Draghi says investors better get used to higher volatility
Mario Draghi said record monetary stimulus is filtering through to the economy on schedule and insisted the European Central Bank needs to see its bond-buying plan through to the finish.
“The asset-purchase programs are proceeding well,” the ECB president said at a press conference in Frankfurt on Wednesday after officials kept interest rates on hold and he unveiled new forecasts projecting a pickup in growth and inflation in the next three years. “Reaching our objectives is conditional on the full implementation of our monetary-policy stance.”
Since the ECB started its 1.1 trillion-euro ($1.2 trillion) quantitative-easing program three months ago, the inflation rate in the 19-nation euro area has turned positive, though it remains far short the ECB’s goal of just below 2 percent.
The improving economic performance comes despite uncertainty created by international creditor talks on Greece as the country flirts with default. Greek Prime Minister Alexis Tsipras will meet with European Commission President Jean-Claude Juncker in Brussels on Wednesday evening.
“There should be a strong agreement — one that produces growth,” Draghi said, while declining to give details on current negotiations over the country’s bailout package.
ECB policy makers expect the recovery to broaden, and “domestic demand should be further supported by our monetary-policy measures,” Draghi said. “The recovery is on track exactly according to our projections.”
Government debt extended a global slump after Draghi said markets must get used to periods of higher volatility. The German 10-year bond yield rose to the highest this year at 0.887 percent. The euro was up 0.9 percent at $1.1249 at 4:44 p.m., after surging 2.1 percent Tuesday.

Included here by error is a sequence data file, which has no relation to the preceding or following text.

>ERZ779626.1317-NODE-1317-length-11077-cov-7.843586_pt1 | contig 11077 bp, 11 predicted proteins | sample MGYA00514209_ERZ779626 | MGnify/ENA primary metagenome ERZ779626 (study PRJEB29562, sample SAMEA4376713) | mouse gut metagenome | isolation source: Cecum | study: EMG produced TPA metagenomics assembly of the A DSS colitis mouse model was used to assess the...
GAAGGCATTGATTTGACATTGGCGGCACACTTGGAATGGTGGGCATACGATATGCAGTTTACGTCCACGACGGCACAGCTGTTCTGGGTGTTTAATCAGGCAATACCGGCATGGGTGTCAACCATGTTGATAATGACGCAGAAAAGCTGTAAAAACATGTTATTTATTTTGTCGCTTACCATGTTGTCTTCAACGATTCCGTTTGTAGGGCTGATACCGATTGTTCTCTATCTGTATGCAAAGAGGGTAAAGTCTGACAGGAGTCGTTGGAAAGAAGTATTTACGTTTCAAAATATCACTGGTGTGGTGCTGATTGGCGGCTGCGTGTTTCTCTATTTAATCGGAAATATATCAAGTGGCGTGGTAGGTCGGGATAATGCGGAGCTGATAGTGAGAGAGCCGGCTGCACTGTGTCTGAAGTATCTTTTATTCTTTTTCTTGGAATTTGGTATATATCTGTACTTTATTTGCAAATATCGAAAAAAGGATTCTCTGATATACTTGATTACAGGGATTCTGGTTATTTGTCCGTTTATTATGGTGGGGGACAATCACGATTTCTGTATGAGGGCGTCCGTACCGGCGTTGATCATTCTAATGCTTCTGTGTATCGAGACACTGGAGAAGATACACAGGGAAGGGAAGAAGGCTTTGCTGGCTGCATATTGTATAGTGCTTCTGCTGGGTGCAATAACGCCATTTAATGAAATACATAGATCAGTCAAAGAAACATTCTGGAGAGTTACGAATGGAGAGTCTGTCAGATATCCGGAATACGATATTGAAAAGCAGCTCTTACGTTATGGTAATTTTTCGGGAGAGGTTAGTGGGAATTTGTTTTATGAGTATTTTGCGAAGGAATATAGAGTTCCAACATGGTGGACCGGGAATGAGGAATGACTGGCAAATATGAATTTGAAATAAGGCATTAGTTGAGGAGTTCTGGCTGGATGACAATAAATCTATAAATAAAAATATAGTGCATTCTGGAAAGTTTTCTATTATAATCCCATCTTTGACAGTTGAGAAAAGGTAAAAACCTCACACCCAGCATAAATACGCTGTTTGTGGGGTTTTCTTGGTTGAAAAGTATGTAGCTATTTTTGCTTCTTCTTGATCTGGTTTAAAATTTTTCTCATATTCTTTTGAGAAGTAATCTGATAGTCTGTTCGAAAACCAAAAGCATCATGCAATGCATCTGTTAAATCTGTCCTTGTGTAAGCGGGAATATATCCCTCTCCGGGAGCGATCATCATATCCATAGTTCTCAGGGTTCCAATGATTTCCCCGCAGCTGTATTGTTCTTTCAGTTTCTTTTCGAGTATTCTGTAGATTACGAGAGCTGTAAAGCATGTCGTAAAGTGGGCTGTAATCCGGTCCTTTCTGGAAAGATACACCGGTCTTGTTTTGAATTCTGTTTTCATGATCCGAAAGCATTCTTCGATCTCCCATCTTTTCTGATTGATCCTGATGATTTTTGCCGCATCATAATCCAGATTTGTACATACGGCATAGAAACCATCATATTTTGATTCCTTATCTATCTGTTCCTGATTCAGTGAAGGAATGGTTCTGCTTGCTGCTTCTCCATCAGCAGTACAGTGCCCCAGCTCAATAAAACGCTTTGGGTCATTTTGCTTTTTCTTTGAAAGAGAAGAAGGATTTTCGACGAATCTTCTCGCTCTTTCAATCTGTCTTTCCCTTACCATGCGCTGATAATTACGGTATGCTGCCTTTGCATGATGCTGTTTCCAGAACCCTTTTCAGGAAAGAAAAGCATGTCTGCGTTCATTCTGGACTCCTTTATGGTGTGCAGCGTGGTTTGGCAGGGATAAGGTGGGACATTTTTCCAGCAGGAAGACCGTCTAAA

The chief area of good news for Draghi is evidence the deflation scare that helped usher in QE may be on the wane. The inflation rate in the euro area was positive for the first time in six months in May, rising to 0.3 percent from zero. Core inflation, which strips out typically volatile energy and food prices, was 0.9 percent, the fastest in nine months.
“The ECB is pleased with itself and with its decisions,” said Martin Moryson, chief economist at Sal. Oppenheim in Cologne. “But fortune favors the diligent. The ECB started its asset program right at the low points of the oil price and the inflation rate.”
Presenting the latest round of forecasts, Draghi said the outlook remains basically unchanged compared with the March prognosis. Inflation will be 0.3 percent this year instead of zero as previously predicted, and will reach 1.8 percent in 2017. Growth in 2015 is expected to average 1.5 percent, then 1.9 percent in 2016, before a 2 percent pace the year after.
At the same time, the ECB president warned that slowing global growth could threaten those scenarios.
“We had expected figures stronger than our projections,” he said. “There has been some loss of momentum, mostly due to the weakening of economies outside the euro area.”
The Organization for Economic Cooperation and Development cut its global growth forecast on Wednesday, saying investment is lagging and risks including a possible Greek default are hurting confidence.
Draghi said there’s still a long way to go on the road to a euro-zone recovery, and there is no discussion yet among policy makers about how to exit from the current programs. Purchases of sovereign debt, covered bonds and asset-backed securities are intended to average a total of 60 billion euros a month through September 2016.
If anything, the ECB will add to the program, though it doesn’t currently see a need, he said.
“The core message of the ECB was that it will stay the course, firmly committing to the full implementation of QE even as growth and inflation picks up,” said Johannes Gareis, an economist at Natixis in Frankfurt. “We see a non-negligible likelihood that the ECB continues to buy private assets even after September 2016.”
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